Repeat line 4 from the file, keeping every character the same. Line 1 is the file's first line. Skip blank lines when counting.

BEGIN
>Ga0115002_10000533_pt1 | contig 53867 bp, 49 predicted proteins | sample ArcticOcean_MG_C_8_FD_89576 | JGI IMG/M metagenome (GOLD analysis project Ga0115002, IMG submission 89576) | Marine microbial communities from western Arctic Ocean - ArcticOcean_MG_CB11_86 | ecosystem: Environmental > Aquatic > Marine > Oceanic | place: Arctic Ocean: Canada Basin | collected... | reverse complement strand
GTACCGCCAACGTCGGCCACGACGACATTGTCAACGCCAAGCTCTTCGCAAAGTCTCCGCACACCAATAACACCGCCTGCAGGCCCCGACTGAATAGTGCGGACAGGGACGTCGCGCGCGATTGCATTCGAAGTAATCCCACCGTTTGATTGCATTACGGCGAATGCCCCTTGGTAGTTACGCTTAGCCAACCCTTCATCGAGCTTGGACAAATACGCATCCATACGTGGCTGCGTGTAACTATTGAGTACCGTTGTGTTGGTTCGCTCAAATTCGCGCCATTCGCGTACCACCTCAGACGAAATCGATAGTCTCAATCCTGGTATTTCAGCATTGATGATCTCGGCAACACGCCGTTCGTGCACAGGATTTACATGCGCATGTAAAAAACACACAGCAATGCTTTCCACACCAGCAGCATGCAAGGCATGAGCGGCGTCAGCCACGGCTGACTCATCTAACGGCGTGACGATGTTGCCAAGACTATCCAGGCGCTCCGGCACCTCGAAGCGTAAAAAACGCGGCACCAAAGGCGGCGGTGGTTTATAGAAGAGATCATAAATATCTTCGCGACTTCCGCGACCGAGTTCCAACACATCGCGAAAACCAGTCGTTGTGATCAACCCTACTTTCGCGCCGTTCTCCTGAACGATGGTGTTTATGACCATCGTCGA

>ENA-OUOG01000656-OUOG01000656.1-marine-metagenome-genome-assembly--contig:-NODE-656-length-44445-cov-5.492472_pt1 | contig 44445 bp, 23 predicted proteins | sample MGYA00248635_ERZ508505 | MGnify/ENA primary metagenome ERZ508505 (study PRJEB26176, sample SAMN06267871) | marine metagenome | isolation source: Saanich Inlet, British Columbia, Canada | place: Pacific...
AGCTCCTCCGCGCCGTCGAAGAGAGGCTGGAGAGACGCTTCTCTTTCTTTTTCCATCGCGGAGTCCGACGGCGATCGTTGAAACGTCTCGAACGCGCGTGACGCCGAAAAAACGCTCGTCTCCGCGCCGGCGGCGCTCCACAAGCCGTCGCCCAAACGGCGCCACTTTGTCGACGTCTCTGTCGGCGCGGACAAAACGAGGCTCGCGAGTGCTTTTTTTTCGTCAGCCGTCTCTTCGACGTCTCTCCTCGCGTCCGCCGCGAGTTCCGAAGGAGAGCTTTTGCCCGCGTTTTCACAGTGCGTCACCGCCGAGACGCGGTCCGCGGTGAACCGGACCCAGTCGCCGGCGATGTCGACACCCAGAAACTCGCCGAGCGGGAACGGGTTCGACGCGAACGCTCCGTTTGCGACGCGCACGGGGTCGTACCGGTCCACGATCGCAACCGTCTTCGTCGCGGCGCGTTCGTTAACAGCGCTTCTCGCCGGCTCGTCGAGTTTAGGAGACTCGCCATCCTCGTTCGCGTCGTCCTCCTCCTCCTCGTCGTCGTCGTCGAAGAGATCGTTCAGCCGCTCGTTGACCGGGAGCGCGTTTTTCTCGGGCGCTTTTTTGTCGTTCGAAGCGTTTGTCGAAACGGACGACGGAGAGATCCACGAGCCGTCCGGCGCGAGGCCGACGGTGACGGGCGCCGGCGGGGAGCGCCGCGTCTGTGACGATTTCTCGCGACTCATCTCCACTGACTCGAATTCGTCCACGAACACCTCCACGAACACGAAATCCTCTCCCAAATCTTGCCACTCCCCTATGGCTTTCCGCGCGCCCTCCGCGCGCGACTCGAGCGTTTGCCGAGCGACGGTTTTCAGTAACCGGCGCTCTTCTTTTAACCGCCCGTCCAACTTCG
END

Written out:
AGCTCCTCCGCGCCGTCGAAGAGAGGCTGGAGAGACGCTTCTCTTTCTTTTTCCATCGCGGAGTCCGACGGCGATCGTTGAAACGTCTCGAACGCGCGTGACGCCGAAAAAACGCTCGTCTCCGCGCCGGCGGCGCTCCACAAGCCGTCGCCCAAACGGCGCCACTTTGTCGACGTCTCTGTCGGCGCGGACAAAACGAGGCTCGCGAGTGCTTTTTTTTCGTCAGCCGTCTCTTCGACGTCTCTCCTCGCGTCCGCCGCGAGTTCCGAAGGAGAGCTTTTGCCCGCGTTTTCACAGTGCGTCACCGCCGAGACGCGGTCCGCGGTGAACCGGACCCAGTCGCCGGCGATGTCGACACCCAGAAACTCGCCGAGCGGGAACGGGTTCGACGCGAACGCTCCGTTTGCGACGCGCACGGGGTCGTACCGGTCCACGATCGCAACCGTCTTCGTCGCGGCGCGTTCGTTAACAGCGCTTCTCGCCGGCTCGTCGAGTTTAGGAGACTCGCCATCCTCGTTCGCGTCGTCCTCCTCCTCCTCGTCGTCGTCGTCGAAGAGATCGTTCAGCCGCTCGTTGACCGGGAGCGCGTTTTTCTCGGGCGCTTTTTTGTCGTTCGAAGCGTTTGTCGAAACGGACGACGGAGAGATCCACGAGCCGTCCGGCGCGAGGCCGACGGTGACGGGCGCCGGCGGGGAGCGCCGCGTCTGTGACGATTTCTCGCGACTCATCTCCACTGACTCGAATTCGTCCACGAACACCTCCACGAACACGAAATCCTCTCCCAAATCTTGCCACTCCCCTATGGCTTTCCGCGCGCCCTCCGCGCGCGACTCGAGCGTTTGCCGAGCGACGGTTTTCAGTAACCGGCGCTCTTCTTTTAACCGCCCGTCCAACTTCG